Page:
Automating Pentests for Applications with Integrity Checks using Burp Suite Custom Extension

March 17, 2020

During one of our recent web application penetration testing assignments, @realsanjay encountered a scenario where the application employed an integrity check on HTTP request content. The integrity check was maintained using a custom HTTP header that stored the HMAC of HTTP request content based on session-specific CSRF tokens. Any modification in the HTTP request would result in a “499 Unknown” HTTP error response.

TL;DR

A Burp extension to pentest an application adding an integrity check via custom HTTP Header with HMAC of request.

Problem Statement

To pentest such an application or to modify its request content in Burp’s Proxy, Repeater, Intruder, or Scanner, it is required that the HMAC of request content be re-calculated. It is also required that the HMAC in the custom header of the captured HTTP request is modified and then this request is forwarded to the server.

Problem Analysis

Before going ahead, let us understand the details of the application’s HTTP request integrity checks: 

Solution

Pentesting an application that has integrity checks is difficult, as every automated tool including Burp Suite would fail to provide fruitful results that are obtained otherwise. To tackle this situation, we tried to build a solution using Burp extension.

There are multiple programming languages that support creation of Burp extensions: 

Hold-on! Before we go any further, follow “https://portswigger.net/burp/extender/writing-your-first-burp-suite-extension” to understand the basics of Burp Suite extension flow.

For the purpose of this blog, we used Java programming language to create Burp extension for the above mentioned problem. 

Steps to create Burp extension are mentioned below:

Step 1: In order to create Burp extension using Java, it is required that Burp Extension API interface files are saved in a directory (In our case it’s CustomExtension) as shown in Figure:

Step 2: To create a Burp extension, create “BurpExtender.java” file in the “burp” directory (this is inside the directory created in the above step). To create Burp extension which runs for Proxy, Repeater, Scanner, Intruder, etc., it is required that “ISessionHandlingAction” interface and also it’s two methods “getActionName” and “performAction” are overridden as shown in Figure:

Step 3: In order to re-calculate HMAC (X-V3-HMAC), we captured the CSRF Token, HMAC and POST Data from HTTP request. This was achieved using the code as shown below:

Step 4: After collecting the data from HTTP request which is used to generate HMAC (X-V3-HMAC), we re-calculated the HMAC using the following code.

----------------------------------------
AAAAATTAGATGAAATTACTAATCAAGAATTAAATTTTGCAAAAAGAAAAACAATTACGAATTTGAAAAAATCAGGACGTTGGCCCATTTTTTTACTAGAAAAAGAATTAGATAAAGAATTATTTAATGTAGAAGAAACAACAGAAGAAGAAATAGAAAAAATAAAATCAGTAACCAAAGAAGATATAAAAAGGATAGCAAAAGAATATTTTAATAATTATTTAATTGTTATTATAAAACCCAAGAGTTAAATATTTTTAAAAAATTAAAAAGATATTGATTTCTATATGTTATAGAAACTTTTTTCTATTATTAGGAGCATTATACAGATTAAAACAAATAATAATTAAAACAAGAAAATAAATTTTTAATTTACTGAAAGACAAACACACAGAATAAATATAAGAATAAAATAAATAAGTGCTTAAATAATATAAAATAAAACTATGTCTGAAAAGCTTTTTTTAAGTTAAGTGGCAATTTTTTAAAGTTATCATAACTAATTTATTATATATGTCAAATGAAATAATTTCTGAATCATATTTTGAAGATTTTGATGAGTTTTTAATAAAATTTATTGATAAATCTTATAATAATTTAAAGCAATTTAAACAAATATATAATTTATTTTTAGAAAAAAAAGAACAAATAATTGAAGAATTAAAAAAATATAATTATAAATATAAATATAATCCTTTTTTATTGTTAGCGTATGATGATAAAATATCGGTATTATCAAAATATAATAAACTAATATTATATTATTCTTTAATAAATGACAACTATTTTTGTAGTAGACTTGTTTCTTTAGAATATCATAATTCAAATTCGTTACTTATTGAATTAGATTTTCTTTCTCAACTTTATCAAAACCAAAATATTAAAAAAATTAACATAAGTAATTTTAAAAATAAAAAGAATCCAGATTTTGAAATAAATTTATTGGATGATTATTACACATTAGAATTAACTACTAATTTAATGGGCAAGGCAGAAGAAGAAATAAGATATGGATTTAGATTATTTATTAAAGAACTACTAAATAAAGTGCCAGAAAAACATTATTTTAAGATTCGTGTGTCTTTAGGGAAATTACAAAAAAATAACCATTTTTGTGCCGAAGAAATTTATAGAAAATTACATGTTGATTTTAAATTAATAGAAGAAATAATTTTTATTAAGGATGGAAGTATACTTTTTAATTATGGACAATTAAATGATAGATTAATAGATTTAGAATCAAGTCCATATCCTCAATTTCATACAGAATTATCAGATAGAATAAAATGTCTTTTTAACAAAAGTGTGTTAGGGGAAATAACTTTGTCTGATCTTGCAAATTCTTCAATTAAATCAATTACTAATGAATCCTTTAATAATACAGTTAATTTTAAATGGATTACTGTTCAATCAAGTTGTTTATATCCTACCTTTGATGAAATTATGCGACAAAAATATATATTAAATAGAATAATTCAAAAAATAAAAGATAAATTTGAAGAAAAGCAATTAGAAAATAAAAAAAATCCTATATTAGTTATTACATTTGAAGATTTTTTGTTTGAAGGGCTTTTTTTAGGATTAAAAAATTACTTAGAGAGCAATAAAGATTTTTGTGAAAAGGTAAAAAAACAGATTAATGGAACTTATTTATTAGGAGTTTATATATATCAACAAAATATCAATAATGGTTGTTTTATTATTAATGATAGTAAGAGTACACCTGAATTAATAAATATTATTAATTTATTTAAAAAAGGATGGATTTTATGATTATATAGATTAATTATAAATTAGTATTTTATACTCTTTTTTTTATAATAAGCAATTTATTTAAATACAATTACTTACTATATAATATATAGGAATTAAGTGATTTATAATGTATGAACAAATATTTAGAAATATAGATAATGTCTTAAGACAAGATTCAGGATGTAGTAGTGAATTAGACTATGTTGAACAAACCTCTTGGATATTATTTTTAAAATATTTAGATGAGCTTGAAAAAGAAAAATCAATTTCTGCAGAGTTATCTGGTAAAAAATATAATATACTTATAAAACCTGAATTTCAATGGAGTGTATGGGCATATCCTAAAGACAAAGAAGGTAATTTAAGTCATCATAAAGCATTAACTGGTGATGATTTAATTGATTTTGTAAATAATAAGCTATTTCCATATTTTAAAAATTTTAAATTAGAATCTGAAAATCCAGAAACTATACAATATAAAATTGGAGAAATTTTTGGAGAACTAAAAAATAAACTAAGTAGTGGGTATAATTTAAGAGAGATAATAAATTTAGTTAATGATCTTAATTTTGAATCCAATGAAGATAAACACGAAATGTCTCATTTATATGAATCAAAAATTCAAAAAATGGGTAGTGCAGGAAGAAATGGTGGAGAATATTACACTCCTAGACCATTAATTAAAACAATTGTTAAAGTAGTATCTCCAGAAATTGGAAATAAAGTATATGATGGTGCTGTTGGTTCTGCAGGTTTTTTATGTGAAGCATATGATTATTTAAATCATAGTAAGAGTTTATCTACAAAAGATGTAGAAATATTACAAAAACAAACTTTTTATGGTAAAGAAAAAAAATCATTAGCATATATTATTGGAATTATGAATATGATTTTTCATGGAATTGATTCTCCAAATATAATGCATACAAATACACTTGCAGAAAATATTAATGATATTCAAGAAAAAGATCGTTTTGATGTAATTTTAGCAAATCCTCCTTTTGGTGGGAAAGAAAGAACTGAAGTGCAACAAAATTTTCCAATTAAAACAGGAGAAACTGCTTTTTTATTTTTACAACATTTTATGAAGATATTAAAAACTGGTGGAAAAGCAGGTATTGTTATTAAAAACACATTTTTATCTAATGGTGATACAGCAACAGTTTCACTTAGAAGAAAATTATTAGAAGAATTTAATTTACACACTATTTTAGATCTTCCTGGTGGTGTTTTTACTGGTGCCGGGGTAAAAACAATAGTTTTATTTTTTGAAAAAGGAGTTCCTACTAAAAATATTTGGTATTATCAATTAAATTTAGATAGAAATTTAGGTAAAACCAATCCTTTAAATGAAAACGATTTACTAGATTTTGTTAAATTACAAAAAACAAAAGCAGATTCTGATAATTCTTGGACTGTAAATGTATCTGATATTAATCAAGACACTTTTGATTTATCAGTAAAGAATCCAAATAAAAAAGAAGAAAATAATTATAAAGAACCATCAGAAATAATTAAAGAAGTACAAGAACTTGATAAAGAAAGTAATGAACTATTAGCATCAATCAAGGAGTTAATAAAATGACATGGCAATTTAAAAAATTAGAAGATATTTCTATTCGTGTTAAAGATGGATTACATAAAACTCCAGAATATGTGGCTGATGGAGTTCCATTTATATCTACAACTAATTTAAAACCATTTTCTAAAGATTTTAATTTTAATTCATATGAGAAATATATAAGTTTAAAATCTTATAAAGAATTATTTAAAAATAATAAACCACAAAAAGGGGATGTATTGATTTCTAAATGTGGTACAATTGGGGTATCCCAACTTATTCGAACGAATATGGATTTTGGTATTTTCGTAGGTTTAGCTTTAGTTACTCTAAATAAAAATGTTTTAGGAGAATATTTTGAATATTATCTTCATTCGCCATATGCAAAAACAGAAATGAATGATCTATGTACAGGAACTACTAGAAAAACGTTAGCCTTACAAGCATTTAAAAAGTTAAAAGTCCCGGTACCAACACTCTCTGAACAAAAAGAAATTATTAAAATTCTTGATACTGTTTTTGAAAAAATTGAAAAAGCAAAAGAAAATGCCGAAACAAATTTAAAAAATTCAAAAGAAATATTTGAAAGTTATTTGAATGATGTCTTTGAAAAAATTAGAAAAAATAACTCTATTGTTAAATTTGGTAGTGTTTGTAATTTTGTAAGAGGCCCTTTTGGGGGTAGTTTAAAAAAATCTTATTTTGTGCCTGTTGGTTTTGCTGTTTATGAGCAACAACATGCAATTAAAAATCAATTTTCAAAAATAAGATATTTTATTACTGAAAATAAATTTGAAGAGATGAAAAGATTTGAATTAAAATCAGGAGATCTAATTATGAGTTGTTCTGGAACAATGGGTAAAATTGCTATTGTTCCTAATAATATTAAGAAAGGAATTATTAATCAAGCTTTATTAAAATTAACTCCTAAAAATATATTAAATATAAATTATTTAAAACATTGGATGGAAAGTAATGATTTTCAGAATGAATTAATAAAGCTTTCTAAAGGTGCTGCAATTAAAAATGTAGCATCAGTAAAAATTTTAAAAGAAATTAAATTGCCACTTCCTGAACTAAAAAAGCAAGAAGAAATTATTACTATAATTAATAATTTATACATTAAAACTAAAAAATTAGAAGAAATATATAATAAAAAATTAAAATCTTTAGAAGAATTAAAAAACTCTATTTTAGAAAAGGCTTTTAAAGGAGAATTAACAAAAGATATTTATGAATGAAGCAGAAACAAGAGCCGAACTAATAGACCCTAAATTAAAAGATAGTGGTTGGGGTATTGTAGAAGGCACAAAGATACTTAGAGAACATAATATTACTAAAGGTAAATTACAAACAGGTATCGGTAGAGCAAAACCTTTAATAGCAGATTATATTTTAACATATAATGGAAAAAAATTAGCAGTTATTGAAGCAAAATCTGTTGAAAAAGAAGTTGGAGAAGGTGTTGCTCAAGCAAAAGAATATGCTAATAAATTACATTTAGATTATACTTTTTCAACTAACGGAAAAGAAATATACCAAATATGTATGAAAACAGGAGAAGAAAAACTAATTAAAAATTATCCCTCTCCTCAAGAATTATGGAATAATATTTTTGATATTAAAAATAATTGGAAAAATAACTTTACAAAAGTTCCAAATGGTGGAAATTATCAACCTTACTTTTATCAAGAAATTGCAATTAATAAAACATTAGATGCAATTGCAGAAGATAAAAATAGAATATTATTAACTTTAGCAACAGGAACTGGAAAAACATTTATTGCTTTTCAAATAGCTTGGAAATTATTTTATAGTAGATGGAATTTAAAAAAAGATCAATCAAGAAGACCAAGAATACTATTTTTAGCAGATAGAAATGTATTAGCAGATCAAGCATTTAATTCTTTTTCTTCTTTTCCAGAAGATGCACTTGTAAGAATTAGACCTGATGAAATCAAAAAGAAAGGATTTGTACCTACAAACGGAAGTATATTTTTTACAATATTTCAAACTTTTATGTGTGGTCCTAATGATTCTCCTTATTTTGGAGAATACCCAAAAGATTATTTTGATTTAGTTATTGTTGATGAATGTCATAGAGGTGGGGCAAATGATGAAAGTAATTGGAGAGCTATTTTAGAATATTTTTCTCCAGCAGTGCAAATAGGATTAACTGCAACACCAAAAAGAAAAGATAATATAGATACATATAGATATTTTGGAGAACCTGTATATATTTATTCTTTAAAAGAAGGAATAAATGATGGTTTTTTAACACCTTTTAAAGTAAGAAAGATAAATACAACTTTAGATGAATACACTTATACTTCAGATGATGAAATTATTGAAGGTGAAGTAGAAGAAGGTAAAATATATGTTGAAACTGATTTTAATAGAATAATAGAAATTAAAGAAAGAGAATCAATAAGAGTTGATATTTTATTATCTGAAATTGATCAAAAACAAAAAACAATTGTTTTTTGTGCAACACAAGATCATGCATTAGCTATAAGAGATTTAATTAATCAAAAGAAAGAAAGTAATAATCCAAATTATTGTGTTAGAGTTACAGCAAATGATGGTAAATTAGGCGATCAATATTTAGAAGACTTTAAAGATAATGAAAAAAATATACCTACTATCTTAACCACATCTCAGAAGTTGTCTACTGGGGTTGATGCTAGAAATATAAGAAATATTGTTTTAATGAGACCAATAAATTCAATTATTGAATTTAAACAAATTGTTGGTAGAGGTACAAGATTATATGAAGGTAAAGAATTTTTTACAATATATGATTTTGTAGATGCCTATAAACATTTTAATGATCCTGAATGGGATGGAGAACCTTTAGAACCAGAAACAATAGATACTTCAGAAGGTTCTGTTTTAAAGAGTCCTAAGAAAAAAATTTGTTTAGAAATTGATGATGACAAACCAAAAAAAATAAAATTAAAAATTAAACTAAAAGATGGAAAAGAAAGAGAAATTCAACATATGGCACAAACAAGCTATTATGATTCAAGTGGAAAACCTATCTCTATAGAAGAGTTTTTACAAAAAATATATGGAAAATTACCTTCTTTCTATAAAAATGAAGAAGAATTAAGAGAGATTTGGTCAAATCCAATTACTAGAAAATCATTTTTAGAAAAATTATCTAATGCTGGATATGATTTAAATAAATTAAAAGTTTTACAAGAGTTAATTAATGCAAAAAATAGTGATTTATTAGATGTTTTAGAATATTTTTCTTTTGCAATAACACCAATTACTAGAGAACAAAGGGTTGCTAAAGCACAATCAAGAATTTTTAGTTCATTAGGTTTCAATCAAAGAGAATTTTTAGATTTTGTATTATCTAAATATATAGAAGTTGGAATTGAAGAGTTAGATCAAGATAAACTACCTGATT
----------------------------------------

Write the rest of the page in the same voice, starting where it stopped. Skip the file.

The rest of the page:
Step 5: Replace the newly generated HMAC value with old HMAC value of HTTP request as shown in Figure:

Step 6: To deploy the extension we need a single jar file. To compile the Burp extension and create a jar file from it, use the following command:

mkdir build
javac -d build burp/*.java
jar cf hmac.jar -C build burp

Step 7: In order to run this extension, add the newly generated jar file (hmac.jar) in extension list as shown in Figure:

Step 8: To use this extension for Burp Repeater, Scanner, and Intruder we need to add the “Session Handling Rules” as shown in Figure:

Note: To get our custom extension name in “Extension action Handler” drop box as an option, the Burp Extension must implement “ISessionHandlingAction” method as shown in Step 2.

 

Step 9: After the new Rule Extension is saved as shown in the above step, we can select the required information from Scope tab as shown in point 2 in below image, the new session handling rule created as shown in point 5 in below image and run our Burp extension for “Target, Scanner, Repeater, Intruder, Sequencer” for the URL in Scope.

Note: You may change scope as per requirement.

 

Conclusion:

As a result of the deployed extension, hereafter any modification of HTTP Request in Target, Intruder, Repeater, Sequencer, or Scanner, the extension will re-calculate the HMAC (X-V3-MAC) based on the modified value and then forward the request to the application server. The application server will accept the request and respond with “200 OK” as shown in the figure:

 

 

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Interested in such scenarios and how to deal with this, more such scenarios can be found in our Advanced Web Hacking class or Get in touch if you would like our consultancy service to pentest your Web Applications.

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